XPC (gene)

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XPC
Protein XPC PDB 2A4J.png
Available structures
PDB Ortholog search: PDBe RCSB
Identifiers
Aliases XPC, RAD4, XP3, XPCC, p125, xeroderma pigmentosum, complementation group C, XPC complex subunit, DNA damage recognition and repair factor
External IDs MGI: 103557 HomoloGene: 3401 GeneCards: XPC
RNA expression pattern
PBB GE XPC 209375 at fs.png
More reference expression data
Orthologs
Species Human Mouse
Entrez
Ensembl
UniProt
RefSeq (mRNA)

NM_001145769
NM_004628

NM_009531

RefSeq (protein)

NP_004619

NP_033557.2
NP_033557

Location (UCSC) Chr 3: 14.15 – 14.18 Mb Chr 6: 91.49 – 91.52 Mb
PubMed search [1] [2]
Wikidata
View/Edit Human View/Edit Mouse

Xeroderma pigmentosum, complementation group C, also known as XPC, is a protein which in humans is encoded by the XPC gene. XPC is involved in the recognition of bulky DNA adducts in nucleotide excision repair.[3] It is located on chromosome 3.[4]

Function[edit]

This gene encodes a component of the nucleotide excision repair (NER) pathway. There are multiple components involved in the NER pathway, including Xeroderma pigmentosum (XP) A-G and V, Cockayne syndrome (CS) A and B, and trichothiodystrophy (TTD) group A, etc. This component, XPC, plays an important role in the early steps of global genome NER, especially in damage recognition, open complex formation, and repair protein complex formation.[3]

The complex of XPC-RAD23B is the initial damage recognition factor in global genomic nucleotide excision repair (GG-NER).[5] XPC-RAD23B recognizes a wide variety of lesions that thermodynamically destabilize DNA duplexes, including UV-induced photoproducts (cyclopyrimidine dimers and 6-4 photoproducts ), adducts formed by environmental mutagens such as benzo[a]pyrene or various aromatic amines, certain oxidative endogenous lesions such as cyclopurines and adducts formed by cancer chemotherapeutic drugs such as cisplatin. The presence of XPC-RAD23B is required for assembly of the other core NER factors and progression through the NER pathway both in vitro and in vivo.[6] Although most studies have been performed with XPC-RAD23B, it is part of a trimeric complex with centrin-2, a calcium-binding protein of the calmodulin family.[6]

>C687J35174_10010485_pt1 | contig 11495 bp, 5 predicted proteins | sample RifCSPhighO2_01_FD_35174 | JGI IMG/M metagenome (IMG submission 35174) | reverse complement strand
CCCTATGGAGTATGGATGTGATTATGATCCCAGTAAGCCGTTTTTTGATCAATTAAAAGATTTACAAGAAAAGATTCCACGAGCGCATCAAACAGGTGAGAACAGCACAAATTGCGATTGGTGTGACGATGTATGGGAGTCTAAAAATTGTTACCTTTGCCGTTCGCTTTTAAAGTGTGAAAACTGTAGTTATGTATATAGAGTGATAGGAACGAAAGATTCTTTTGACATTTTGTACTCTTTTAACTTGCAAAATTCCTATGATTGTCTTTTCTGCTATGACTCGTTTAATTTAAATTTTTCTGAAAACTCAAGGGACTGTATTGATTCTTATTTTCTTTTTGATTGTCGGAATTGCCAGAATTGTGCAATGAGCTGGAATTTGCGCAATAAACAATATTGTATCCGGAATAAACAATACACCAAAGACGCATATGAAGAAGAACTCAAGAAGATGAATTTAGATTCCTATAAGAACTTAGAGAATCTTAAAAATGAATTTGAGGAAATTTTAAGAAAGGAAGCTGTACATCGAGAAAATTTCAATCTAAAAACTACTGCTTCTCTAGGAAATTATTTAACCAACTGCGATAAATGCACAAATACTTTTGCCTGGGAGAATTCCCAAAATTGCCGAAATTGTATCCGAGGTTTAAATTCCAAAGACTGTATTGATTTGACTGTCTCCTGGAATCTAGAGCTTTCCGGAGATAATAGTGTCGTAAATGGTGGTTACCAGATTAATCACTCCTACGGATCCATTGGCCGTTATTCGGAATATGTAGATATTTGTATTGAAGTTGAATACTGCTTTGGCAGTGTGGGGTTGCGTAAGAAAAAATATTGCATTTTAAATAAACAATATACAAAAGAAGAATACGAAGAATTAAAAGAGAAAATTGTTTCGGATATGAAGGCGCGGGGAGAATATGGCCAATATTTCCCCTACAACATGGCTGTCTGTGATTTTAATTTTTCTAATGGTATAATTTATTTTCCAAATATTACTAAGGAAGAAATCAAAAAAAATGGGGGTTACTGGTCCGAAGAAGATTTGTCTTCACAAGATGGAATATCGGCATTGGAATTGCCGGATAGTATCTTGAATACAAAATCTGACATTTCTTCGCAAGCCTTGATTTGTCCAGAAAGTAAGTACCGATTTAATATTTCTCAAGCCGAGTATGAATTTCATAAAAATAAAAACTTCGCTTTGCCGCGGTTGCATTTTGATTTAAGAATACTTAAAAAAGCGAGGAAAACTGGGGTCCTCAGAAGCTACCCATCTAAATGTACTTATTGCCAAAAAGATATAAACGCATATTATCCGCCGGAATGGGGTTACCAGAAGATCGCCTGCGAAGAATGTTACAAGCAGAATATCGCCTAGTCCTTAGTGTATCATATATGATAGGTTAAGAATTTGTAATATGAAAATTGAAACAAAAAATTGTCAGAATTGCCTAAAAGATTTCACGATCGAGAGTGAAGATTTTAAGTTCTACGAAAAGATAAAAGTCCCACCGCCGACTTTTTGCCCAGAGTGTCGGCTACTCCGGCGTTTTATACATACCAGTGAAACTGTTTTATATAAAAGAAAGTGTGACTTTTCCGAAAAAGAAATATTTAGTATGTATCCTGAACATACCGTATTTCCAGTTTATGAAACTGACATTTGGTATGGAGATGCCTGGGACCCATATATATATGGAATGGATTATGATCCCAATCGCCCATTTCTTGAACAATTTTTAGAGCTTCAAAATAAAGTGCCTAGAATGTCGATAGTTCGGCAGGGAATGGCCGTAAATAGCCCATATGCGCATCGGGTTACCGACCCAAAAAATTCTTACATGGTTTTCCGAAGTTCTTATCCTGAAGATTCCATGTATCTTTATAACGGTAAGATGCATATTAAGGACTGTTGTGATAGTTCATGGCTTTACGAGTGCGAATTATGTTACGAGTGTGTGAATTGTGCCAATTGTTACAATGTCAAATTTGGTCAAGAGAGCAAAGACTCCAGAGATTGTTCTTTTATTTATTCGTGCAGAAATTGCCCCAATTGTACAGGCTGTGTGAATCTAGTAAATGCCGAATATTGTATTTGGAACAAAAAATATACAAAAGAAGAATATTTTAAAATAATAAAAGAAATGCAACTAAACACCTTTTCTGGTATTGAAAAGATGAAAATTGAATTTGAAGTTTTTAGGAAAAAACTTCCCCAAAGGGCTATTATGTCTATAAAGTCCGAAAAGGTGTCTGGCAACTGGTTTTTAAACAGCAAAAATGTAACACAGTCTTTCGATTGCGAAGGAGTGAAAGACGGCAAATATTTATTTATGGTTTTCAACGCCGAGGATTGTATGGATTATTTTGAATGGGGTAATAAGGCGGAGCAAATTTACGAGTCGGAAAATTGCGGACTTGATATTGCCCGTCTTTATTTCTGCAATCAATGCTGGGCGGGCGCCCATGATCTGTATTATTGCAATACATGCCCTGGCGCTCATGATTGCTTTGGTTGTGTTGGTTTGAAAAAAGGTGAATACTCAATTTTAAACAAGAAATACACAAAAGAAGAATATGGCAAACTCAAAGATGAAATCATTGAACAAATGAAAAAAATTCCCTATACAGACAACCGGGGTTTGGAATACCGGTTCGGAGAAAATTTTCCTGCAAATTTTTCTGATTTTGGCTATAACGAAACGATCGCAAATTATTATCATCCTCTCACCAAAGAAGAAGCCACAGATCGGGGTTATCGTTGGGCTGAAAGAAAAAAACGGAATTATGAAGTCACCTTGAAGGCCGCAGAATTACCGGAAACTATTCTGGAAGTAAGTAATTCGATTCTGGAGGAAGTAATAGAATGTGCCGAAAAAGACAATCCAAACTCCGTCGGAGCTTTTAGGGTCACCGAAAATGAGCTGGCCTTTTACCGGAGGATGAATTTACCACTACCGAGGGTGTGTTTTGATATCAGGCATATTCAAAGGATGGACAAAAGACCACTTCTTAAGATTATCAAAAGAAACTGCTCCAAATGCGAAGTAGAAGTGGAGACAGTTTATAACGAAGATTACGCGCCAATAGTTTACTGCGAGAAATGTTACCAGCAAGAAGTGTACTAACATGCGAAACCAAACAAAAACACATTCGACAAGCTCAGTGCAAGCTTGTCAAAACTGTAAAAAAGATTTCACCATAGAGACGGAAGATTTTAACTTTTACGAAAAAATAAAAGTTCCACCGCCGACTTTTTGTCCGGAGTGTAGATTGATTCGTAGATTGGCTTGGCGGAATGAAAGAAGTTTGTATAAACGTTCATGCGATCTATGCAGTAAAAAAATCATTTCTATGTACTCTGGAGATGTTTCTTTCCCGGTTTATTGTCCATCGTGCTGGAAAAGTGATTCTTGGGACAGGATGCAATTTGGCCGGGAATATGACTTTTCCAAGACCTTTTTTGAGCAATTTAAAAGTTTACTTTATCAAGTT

Clinical significance[edit]

Mutations in this gene or some other NER components result in Xeroderma pigmentosum, a rare autosomal recessive disorder characterized by increased sensitivity to sunlight with the development of carcinomas at an early age.[3]

Cancer[edit]

DNA damage appears to be the primary underlying cause of cancer,[7][8] and deficiencies in DNA repair genes likely underlie many forms of cancer.[9][10] If DNA repair is deficient, DNA damage tends to accumulate. Such excess DNA damage may increase mutations due to error-prone translesion synthesis. Excess DNA damage may also increase epigenetic alterations due to errors during DNA repair.[11][12] Such mutations and epigenetic alterations may give rise to cancer.

Reductions in expression of DNA repair genes (usually caused by epigenetic alterations such as promoter hypermethylation) are very common in cancers, and are ordinarily much more frequent than mutational defects in DNA repair genes in cancers.[13] The table below shows that XPC expression was frequently epigenetically reduced in bladder cancer and also in non-small cell lung cancer, and also shows that XPC was more frequently reduced in the more advanced stages of these cancers.

Frequency of reduced expression of XPC in cancers, with stages of cancers indicated separately
Cancer Frequency Ref.
Bladder cancer 50% [14]
Papillary urothelial neoplasm of low malignant potential 35% [14]
Low grade papillary bladder cancer 42% [14]
High grade papillary bladder cancer 65% [14]
Non-small cell lung cancer (NSCLC) 70% [15]
NSCLC Stage I 62% [15]
NSCLC Stages II-III 77% [15]

While epigenetic hypermethylation of the promoter region of the XPC gene was shown to be associated with low expression of XPC,[14] another mode of epigenetic repression of XPC may also occur by over-expression of the microRNA miR-890.[16]

Interactions[edit]

XPC (gene) has been shown to interact with ABCA1,[17] CETN2[18] and XPB.[19]

References[edit]

  1. ^ "Human PubMed Reference:". 
  2. ^ "Mouse PubMed Reference:". 
  3. ^ a b c "Entrez Gene: XPC xeroderma pigmentosum, complementation group C".